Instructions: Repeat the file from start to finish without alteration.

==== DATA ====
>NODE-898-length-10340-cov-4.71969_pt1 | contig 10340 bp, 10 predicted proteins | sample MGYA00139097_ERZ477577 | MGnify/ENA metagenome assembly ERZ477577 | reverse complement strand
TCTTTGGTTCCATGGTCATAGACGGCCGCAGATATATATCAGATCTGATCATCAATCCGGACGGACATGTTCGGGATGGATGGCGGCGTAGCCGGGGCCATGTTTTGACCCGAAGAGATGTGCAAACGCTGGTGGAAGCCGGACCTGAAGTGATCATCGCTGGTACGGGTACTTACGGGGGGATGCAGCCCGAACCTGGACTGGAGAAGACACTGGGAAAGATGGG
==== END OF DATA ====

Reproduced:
>NODE-898-length-10340-cov-4.71969_pt1 | contig 10340 bp, 10 predicted proteins | sample MGYA00139097_ERZ477577 | MGnify/ENA metagenome assembly ERZ477577 | reverse complement strand
TCTTTGGTTCCATGGTCATAGACGGCCGCAGATATATATCAGATCTGATCATCAATCCGGACGGACATGTTCGGGATGGATGGCGGCGTAGCCGGGGCCATGTTTTGACCCGAAGAGATGTGCAAACGCTGGTGGAAGCCGGACCTGAAGTGATCATCGCTGGTACGGGTACTTACGGGGGGATGCAGCCCGAACCTGGACTGGAGAAGACACTGGGAAAGATGGG